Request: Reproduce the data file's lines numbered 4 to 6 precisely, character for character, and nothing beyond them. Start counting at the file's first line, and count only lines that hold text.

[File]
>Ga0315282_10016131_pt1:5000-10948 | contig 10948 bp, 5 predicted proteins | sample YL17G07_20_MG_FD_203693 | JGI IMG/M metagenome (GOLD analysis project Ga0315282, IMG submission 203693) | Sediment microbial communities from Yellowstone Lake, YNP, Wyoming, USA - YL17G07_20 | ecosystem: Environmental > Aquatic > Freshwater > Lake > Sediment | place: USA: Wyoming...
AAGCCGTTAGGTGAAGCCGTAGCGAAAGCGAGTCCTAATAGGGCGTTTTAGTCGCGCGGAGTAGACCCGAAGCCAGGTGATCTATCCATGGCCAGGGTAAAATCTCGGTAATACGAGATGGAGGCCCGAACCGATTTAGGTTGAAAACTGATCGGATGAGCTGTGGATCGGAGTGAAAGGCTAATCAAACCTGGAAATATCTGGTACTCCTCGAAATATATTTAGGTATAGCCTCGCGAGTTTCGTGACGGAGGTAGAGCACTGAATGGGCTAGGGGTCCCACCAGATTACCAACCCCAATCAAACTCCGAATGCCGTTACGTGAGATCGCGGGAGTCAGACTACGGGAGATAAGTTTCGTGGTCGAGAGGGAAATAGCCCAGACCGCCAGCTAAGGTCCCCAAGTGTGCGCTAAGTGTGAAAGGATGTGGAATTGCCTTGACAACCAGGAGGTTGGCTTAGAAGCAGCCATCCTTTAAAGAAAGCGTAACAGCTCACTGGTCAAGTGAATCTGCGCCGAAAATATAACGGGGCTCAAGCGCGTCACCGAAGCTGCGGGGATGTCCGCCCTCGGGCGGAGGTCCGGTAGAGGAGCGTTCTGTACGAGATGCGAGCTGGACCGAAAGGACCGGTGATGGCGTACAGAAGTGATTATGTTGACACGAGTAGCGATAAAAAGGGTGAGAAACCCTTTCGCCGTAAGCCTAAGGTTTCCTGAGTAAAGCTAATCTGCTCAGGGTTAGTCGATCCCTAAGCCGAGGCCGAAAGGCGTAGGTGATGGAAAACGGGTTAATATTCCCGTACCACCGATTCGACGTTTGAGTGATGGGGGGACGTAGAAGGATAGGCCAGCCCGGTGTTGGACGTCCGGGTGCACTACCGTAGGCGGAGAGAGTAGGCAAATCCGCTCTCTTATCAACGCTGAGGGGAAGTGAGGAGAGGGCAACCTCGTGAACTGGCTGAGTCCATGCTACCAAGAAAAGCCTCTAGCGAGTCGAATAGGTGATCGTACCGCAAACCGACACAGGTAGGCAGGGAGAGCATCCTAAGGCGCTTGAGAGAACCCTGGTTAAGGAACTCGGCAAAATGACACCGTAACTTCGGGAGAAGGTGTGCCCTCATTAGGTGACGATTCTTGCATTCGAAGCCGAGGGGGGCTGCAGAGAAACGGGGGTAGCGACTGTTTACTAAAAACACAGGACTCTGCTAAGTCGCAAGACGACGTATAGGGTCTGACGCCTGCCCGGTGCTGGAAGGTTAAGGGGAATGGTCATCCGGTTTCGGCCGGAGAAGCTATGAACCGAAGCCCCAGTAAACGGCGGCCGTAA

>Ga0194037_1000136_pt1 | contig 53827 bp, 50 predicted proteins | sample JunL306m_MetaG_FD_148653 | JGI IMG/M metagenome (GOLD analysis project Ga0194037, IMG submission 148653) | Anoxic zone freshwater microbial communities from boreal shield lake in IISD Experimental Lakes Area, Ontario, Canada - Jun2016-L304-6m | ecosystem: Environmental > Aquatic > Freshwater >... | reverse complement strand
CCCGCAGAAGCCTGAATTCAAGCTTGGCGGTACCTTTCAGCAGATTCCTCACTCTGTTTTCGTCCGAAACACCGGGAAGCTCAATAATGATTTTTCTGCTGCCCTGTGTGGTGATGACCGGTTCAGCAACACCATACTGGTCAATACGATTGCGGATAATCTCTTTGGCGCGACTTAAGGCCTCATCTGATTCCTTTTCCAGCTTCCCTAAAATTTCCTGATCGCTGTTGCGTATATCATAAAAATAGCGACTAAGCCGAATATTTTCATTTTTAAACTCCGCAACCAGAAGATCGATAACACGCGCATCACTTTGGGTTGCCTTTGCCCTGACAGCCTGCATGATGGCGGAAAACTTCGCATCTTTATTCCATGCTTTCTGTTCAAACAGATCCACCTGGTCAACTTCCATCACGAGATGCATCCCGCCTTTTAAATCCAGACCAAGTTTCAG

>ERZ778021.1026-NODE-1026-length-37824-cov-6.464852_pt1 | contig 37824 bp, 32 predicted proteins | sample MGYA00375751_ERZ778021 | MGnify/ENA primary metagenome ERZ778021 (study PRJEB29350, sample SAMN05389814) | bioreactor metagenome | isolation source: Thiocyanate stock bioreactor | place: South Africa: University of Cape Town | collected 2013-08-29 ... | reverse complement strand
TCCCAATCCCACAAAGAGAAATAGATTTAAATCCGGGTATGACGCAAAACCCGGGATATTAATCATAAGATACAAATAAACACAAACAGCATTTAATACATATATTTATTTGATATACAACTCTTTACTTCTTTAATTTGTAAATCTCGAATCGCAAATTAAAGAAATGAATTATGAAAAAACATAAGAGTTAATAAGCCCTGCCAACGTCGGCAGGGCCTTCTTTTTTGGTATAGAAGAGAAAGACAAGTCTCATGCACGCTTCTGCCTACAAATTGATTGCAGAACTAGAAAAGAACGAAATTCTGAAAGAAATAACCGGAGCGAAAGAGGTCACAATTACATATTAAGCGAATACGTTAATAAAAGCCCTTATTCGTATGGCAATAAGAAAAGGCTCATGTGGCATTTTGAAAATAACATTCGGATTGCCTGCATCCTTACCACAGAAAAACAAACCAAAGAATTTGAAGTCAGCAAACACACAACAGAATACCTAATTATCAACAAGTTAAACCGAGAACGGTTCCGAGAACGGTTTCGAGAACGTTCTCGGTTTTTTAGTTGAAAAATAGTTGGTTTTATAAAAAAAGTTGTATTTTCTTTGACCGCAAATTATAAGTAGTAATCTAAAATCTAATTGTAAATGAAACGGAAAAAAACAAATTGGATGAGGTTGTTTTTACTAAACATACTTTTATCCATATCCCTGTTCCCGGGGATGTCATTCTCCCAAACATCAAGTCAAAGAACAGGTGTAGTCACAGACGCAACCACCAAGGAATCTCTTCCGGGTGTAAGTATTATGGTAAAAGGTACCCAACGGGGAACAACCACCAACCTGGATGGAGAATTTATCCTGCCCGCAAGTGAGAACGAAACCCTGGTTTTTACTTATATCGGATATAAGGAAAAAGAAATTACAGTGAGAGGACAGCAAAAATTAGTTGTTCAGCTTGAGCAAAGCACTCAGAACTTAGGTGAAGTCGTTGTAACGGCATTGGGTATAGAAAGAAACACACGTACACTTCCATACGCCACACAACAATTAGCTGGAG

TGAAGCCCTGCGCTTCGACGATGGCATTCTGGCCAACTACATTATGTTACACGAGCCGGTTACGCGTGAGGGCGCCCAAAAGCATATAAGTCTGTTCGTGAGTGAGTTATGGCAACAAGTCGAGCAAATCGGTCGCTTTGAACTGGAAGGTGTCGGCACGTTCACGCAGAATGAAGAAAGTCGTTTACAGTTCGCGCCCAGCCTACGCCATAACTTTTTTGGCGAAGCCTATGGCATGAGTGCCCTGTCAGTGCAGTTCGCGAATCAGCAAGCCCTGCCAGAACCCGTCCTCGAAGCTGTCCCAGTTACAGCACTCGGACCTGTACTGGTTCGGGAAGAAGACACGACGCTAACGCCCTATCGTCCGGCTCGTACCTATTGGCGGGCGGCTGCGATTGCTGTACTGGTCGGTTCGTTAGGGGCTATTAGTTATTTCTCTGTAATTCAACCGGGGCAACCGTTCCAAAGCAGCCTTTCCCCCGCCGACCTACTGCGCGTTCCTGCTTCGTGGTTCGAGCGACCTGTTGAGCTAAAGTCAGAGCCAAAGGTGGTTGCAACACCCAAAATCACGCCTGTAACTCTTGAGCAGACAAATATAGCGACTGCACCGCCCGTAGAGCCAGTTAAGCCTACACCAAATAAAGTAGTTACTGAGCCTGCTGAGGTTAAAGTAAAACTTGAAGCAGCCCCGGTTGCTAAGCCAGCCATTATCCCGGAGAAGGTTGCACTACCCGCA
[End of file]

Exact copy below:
CCCGCAGAAGCCTGAATTCAAGCTTGGCGGTACCTTTCAGCAGATTCCTCACTCTGTTTTCGTCCGAAACACCGGGAAGCTCAATAATGATTTTTCTGCTGCCCTGTGTGGTGATGACCGGTTCAGCAACACCATACTGGTCAATACGATTGCGGATAATCTCTTTGGCGCGACTTAAGGCCTCATCTGATTCCTTTTCCAGCTTCCCTAAAATTTCCTGATCGCTGTTGCGTATATCATAAAAATAGCGACTAAGCCGAATATTTTCATTTTTAAACTCCGCAACCAGAAGATCGATAACACGCGCATCACTTTGGGTTGCCTTTGCCCTGACAGCCTGCATGATGGCGGAAAACTTCGCATCTTTATTCCATGCTTTCTGTTCAAACAGATCCACCTGGTCAACTTCCATCACGAGATGCATCCCGCCTTTTAAATCCAGACCAAGTTTCAG

>ERZ778021.1026-NODE-1026-length-37824-cov-6.464852_pt1 | contig 37824 bp, 32 predicted proteins | sample MGYA00375751_ERZ778021 | MGnify/ENA primary metagenome ERZ778021 (study PRJEB29350, sample SAMN05389814) | bioreactor metagenome | isolation source: Thiocyanate stock bioreactor | place: South Africa: University of Cape Town | collected 2013-08-29 ... | reverse complement strand
TCCCAATCCCACAAAGAGAAATAGATTTAAATCCGGGTATGACGCAAAACCCGGGATATTAATCATAAGATACAAATAAACACAAACAGCATTTAATACATATATTTATTTGATATACAACTCTTTACTTCTTTAATTTGTAAATCTCGAATCGCAAATTAAAGAAATGAATTATGAAAAAACATAAGAGTTAATAAGCCCTGCCAACGTCGGCAGGGCCTTCTTTTTTGGTATAGAAGAGAAAGACAAGTCTCATGCACGCTTCTGCCTACAAATTGATTGCAGAACTAGAAAAGAACGAAATTCTGAAAGAAATAACCGGAGCGAAAGAGGTCACAATTACATATTAAGCGAATACGTTAATAAAAGCCCTTATTCGTATGGCAATAAGAAAAGGCTCATGTGGCATTTTGAAAATAACATTCGGATTGCCTGCATCCTTACCACAGAAAAACAAACCAAAGAATTTGAAGTCAGCAAACACACAACAGAATACCTAATTATCAACAAGTTAAACCGAGAACGGTTCCGAGAACGGTTTCGAGAACGTTCTCGGTTTTTTAGTTGAAAAATAGTTGGTTTTATAAAAAAAGTTGTATTTTCTTTGACCGCAAATTATAAGTAGTAATCTAAAATCTAATTGTAAATGAAACGGAAAAAAACAAATTGGATGAGGTTGTTTTTACTAAACATACTTTTATCCATATCCCTGTTCCCGGGGATGTCATTCTCCCAAACATCAAGTCAAAGAACAGGTGTAGTCACAGACGCAACCACCAAGGAATCTCTTCCGGGTGTAAGTATTATGGTAAAAGGTACCCAACGGGGAACAACCACCAACCTGGATGGAGAATTTATCCTGCCCGCAAGTGAGAACGAAACCCTGGTTTTTACTTATATCGGATATAAGGAAAAAGAAATTACAGTGAGAGGACAGCAAAAATTAGTTGTTCAGCTTGAGCAAAGCACTCAGAACTTAGGTGAAGTCGTTGTAACGGCATTGGGTATAGAAAGAAACACACGTACACTTCCATACGCCACACAACAATTAGCTGGAG